Lake Superior College is re–vamping their aviation program, and what better place to showcase their developments than the 2009 EAA Air Show in Oshkosh Wisconsin.
LeAnn Wallace has our story from Oshkosh.
For aviation enthusiasts, Oshkosh Wisconsin's annual air show is the place to be.
"This is our Christmas and New Years and everything wrapped up in one week and the whole aviation world revolves around this air show," says Matt Ferrari, Director of LSC's Center for Advanced Aviation.
That's why Lake Superior College set up shop at the show this year, showcasing their recently enhanced program as well as taking in the many aspects of the aviation industry.
According to the Minnesota Department of Transportation, the number of airline passengers is expected to grow to one billion by 2010, an increase of 59–percent over today's numbers.
But as with most industries, the economy can often make obtaining a job challenging.
Instructors say their students are trained in a wide variety of areas to prepare them for the current job climate.
"We're trying to prepare our students to evolve with it so that they can remain adaptable, be qualified for a couple of different entry level jobs, either flight instructing, maybe flying for a aircraft manufacture delivering aircraft or a commuter regional air carry or charter operation," says Ferrari.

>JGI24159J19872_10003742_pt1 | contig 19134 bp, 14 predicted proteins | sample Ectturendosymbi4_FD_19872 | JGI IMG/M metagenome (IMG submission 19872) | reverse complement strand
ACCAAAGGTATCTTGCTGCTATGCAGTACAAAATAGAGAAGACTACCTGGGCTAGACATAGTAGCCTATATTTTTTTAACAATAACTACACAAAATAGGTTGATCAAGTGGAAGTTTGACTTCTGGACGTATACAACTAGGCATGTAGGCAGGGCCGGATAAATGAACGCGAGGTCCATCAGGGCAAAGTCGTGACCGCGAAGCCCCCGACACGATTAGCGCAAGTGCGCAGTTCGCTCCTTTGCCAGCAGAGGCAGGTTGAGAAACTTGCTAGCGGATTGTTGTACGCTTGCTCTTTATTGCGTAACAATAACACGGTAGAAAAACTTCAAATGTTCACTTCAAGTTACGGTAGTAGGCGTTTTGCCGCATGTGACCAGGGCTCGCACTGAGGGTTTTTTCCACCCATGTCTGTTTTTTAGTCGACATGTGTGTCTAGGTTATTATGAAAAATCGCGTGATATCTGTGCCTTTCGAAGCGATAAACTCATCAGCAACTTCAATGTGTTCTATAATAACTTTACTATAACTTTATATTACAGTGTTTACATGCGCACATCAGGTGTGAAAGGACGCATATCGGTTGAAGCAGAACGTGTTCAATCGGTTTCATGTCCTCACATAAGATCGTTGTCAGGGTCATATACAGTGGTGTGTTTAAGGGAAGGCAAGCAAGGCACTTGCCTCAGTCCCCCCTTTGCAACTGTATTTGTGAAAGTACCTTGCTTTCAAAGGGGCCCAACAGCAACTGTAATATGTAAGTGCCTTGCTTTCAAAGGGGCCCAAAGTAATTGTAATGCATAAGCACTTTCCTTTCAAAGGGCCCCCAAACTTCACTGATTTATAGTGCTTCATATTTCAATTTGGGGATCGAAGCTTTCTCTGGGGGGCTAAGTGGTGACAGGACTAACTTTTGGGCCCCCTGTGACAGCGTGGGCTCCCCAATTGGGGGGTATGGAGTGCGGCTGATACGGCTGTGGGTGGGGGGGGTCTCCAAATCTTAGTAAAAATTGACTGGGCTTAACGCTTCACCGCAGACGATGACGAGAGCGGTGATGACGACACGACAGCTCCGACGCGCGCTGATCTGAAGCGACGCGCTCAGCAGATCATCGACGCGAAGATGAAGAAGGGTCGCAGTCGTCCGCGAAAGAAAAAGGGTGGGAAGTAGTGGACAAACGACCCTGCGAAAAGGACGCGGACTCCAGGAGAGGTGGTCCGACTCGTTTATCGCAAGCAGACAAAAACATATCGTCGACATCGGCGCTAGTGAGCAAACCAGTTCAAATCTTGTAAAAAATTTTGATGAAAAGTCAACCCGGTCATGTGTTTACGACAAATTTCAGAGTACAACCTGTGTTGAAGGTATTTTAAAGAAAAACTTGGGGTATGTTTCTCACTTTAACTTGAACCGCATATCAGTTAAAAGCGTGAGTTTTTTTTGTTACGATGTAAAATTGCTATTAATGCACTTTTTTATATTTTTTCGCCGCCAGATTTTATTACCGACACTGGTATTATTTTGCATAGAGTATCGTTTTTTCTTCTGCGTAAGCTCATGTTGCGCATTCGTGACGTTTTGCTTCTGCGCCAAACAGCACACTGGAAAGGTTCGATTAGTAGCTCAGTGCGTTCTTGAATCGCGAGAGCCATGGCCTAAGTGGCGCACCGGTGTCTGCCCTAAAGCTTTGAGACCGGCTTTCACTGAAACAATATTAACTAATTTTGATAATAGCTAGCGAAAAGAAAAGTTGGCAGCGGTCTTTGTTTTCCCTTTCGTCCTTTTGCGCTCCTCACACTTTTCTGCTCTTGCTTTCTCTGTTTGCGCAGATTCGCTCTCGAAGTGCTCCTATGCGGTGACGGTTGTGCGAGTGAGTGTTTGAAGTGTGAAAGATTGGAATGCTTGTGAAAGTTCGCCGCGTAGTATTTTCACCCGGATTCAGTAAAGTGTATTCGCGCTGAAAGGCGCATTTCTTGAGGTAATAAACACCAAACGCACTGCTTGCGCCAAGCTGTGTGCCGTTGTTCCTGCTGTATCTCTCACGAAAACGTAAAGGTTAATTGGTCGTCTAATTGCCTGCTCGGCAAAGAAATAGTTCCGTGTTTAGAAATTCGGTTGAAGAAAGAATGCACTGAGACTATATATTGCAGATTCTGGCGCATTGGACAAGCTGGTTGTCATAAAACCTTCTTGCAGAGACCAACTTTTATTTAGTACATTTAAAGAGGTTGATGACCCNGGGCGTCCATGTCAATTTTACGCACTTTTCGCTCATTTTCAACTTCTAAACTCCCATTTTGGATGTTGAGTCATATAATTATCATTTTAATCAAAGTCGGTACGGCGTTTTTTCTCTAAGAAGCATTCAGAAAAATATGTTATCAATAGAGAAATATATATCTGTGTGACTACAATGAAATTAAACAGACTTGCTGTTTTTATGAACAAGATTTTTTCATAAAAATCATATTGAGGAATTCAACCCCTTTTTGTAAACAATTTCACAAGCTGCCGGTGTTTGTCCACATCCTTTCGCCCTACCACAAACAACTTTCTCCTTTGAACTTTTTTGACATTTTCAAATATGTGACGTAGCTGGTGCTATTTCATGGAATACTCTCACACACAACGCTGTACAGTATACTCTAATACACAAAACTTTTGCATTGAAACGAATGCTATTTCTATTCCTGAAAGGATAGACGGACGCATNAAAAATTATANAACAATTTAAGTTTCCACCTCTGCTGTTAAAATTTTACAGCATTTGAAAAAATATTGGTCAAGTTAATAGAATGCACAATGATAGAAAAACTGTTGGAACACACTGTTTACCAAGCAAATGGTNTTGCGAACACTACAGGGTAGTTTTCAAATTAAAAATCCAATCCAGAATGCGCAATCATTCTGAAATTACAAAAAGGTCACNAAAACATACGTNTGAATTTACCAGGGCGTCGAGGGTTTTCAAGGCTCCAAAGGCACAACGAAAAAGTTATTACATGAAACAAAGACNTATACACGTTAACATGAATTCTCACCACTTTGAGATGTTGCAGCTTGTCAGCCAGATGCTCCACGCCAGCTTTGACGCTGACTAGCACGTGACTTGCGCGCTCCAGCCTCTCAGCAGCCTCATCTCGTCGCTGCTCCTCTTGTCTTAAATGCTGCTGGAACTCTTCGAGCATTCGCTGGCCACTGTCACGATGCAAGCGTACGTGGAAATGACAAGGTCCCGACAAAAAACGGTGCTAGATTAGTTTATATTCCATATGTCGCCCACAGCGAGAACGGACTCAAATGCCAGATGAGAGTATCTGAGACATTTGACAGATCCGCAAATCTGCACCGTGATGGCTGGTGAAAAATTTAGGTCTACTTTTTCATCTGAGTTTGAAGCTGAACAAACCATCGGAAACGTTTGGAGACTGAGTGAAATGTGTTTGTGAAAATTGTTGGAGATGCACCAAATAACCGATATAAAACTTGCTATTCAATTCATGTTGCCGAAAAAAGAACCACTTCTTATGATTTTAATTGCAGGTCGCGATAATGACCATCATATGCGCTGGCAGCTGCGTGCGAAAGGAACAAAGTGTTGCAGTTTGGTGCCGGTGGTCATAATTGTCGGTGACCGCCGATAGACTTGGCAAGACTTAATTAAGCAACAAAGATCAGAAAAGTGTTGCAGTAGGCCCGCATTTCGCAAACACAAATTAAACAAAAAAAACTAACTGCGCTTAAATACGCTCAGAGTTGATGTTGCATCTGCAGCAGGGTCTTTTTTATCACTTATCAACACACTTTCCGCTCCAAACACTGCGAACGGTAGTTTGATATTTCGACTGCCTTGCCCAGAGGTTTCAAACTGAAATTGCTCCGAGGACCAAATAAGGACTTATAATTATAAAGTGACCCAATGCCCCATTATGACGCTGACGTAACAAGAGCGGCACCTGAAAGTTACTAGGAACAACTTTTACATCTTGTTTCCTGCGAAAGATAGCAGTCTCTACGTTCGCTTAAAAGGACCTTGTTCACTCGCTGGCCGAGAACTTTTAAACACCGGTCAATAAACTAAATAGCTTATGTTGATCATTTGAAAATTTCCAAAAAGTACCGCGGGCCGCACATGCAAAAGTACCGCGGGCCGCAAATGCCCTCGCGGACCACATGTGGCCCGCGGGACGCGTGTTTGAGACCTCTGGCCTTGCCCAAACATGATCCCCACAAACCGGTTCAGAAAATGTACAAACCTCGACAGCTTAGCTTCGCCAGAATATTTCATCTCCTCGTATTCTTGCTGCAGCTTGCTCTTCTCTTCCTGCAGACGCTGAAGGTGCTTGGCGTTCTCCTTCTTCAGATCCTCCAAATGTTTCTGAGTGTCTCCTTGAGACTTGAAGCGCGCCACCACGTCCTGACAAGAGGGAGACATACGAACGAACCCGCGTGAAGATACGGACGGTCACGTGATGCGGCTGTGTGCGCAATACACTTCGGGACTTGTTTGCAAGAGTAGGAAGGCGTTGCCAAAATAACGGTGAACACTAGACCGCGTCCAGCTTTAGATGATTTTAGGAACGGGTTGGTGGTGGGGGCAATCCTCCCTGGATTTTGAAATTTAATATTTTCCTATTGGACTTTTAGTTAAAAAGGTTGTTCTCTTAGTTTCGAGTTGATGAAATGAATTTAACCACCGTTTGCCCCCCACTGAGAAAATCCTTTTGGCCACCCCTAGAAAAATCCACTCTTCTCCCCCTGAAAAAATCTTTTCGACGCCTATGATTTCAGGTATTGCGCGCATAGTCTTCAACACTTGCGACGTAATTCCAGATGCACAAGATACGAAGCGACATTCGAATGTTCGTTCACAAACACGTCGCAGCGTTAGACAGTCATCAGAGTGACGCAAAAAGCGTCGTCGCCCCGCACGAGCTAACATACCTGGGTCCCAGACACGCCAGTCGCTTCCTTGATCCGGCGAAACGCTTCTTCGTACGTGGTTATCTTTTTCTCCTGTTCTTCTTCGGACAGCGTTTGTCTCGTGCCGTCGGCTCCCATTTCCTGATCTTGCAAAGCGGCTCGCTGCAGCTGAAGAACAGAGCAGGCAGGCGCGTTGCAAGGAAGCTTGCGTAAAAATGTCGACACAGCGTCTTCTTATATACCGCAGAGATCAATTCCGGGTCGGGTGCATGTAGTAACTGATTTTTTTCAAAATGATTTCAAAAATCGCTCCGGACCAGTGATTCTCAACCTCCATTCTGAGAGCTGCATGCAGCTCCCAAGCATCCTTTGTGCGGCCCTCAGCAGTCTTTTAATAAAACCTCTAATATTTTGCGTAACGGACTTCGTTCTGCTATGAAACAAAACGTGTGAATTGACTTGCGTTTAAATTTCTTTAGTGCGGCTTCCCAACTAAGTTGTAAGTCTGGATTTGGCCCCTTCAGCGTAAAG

Tom Tonkin, the college's Dean for Business and Industry says many students can begin their careers while finishing up their degrees online.
"They can get the certifications the first year and follow through with their associates degree and all of those classes are online so they can get a job anywhere in the world and finish up their degree program at Lake Superior College."
Instructors say thanks to Duluth based companies Cirrus Aircraft, Monaco Air and North Star Aerospace, they're able to train their students with some of the industry's best airplanes and most up to date technology.
LSC currently has 28 students in the aviation program this summer, and can accommodate another 30 this fall.